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Nicholson Hollow

 4.3 (3)
Trail Mapped Wrong?

Length

11.6 Miles 18.6 Kilometers

87%

Runnable

Elevation

2,092' 638 m

Ascent

-2,093' -638 m

Descent

7%

Avg Grade (4°)

23%

Max Grade (13°)

3,083' 940 m

High

993' 303 m

Low

Conditions


All Clear 42 days ago
Mostly Dry, Some Mud - From Old rag parking to Hannah run History

Getting forecast...

A single trail featuring stream crossings, cascades, and historic former homesites.

Larry W. Brown

Overview [Suggest Changes]

The Nicholson Hollow Trail begins at the Hughes River Gap, near Skyline Drive. The trail descends on rocky terrain, paralleling the Hughes River on the way to Nicholson Hollow.
Features: Birding — Fall Colors — River/Creek — Views — Wildlife [Add/Remove]

Description [Suggest Changes]

The Nicholson Hollow Trail begins at the Hughes River Gap, near Skyline Drive. The trail descends on rocky terrain, paralleling the Hughes River on the way to Nicholson Hollow.

Though most of the trail is a continuous descent, the first portion is a bit steeper than the last. Beginning from Skyline Drive near the Stoney Man Overlook, visitors will make their way to Corbin Cabin. The way is all downhill, with few switchbacks.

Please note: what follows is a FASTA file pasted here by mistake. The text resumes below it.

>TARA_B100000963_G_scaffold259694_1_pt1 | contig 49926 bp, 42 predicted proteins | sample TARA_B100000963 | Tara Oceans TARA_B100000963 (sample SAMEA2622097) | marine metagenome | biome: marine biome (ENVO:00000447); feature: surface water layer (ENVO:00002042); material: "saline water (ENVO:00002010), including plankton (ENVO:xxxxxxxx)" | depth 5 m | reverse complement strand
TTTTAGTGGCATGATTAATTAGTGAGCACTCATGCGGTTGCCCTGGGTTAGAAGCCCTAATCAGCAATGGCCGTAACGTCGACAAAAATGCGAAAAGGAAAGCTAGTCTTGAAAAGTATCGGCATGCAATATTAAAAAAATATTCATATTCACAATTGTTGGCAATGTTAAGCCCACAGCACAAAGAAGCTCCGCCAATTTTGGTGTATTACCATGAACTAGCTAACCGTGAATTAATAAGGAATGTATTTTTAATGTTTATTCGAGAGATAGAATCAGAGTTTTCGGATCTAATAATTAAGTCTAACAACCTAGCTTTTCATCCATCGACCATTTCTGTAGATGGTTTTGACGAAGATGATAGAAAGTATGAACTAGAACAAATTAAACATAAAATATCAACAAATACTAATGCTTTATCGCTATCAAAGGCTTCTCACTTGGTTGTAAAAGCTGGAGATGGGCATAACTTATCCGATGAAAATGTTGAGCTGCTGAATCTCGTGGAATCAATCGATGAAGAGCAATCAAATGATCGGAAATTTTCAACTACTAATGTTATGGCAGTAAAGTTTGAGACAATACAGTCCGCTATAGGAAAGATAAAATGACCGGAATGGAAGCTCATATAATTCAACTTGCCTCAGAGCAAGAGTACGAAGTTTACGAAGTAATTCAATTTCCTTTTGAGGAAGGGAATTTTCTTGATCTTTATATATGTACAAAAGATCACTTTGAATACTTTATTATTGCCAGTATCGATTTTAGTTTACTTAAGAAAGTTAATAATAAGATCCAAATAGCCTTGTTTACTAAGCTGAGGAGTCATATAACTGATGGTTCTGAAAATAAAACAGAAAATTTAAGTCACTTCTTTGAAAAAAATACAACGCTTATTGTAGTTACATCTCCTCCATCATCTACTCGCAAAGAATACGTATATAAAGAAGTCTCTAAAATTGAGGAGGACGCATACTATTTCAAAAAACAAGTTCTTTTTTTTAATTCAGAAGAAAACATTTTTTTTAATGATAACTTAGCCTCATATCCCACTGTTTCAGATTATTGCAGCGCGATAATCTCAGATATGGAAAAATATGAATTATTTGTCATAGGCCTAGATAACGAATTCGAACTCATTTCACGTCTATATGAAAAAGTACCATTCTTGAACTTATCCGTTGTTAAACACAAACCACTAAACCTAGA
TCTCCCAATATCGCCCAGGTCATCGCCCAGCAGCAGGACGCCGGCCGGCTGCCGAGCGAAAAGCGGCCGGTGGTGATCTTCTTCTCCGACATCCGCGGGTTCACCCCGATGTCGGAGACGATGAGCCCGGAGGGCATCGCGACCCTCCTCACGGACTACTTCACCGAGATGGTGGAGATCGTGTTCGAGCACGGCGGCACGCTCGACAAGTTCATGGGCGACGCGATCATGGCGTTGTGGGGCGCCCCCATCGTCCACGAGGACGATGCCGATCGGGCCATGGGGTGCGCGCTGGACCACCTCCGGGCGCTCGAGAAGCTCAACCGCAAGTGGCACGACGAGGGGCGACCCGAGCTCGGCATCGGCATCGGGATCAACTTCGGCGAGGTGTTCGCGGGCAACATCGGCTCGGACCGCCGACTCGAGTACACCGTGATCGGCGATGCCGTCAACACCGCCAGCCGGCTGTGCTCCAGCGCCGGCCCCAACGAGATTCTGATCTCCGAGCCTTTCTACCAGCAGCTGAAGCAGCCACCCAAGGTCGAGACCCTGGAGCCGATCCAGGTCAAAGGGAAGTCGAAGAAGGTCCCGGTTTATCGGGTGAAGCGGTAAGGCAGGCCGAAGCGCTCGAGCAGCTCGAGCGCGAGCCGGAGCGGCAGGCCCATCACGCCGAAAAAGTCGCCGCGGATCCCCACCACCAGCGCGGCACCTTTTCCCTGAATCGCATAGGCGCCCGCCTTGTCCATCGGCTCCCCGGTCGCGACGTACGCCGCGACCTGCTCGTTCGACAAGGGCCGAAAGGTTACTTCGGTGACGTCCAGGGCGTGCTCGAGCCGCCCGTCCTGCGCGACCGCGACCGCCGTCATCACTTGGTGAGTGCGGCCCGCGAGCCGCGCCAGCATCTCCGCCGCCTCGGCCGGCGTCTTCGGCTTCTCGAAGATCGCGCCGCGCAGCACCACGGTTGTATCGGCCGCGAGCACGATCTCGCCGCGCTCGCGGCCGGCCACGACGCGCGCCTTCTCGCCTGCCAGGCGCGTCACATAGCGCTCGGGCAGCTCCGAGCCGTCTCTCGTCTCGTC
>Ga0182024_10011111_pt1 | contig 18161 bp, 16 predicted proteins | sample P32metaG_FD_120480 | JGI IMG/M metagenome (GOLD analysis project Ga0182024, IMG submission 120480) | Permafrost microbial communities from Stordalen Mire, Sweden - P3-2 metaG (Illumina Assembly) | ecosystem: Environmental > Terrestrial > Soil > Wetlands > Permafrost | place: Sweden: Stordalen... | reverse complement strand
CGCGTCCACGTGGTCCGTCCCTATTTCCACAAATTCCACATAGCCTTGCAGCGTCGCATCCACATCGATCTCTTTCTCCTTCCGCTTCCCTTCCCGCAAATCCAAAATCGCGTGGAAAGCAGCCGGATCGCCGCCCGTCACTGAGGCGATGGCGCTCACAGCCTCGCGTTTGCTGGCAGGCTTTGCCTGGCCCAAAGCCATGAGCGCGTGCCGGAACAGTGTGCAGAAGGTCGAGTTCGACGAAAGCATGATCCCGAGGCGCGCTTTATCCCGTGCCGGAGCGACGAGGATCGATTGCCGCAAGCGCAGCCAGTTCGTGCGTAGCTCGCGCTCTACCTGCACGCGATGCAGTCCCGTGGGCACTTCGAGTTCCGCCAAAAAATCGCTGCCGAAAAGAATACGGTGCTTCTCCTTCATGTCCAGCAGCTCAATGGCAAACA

At about two miles, visitors will pass the Corbin Cabin Cutoff Trail, but will continue heading east. Soon the Hughes River will be heard, and the trail will follow the Hughes River. Though the dense foliage will obstruct views of the water, the rush of the river will accompany runners all the way to Nicholson Hollow.

Along the way, the trail will grow more mellow, and pass both the Hot Mtn-Short Mtn Trail and the Hannah Run Trail. The woods here open up, and the going is easy. The gentle grades make for easy and quick navigation. Keep your eyes sharp in this section, and you'll be able to pick out some of the old homesites from when settlers once made their homes near the water's edge. Near the end of the trail, visitors will have to cross both the Hughes River, as well as Brokenback Run. Each crossing can be hazardous at high water, and so this is best undertaken during dry portions of the year.

As you approach the end of the trail, you'll be moving onto private property. Please respect the property owners, and remain on the trail. Once you reach the end of the trail, you can shuttle back to the start or head back the way that you came.

Thanks to Larry W. Brown, for sharing this description. If you’re interested in learning more details about great runs, weather, camping / lodging, wildlife, and scenic drives, check out the comprehensive Guide to Shenandoah National Park.

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  4.3 from 3 votes

#1997

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  4.3 from 3 votes
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#53

in Virginia

#1,997

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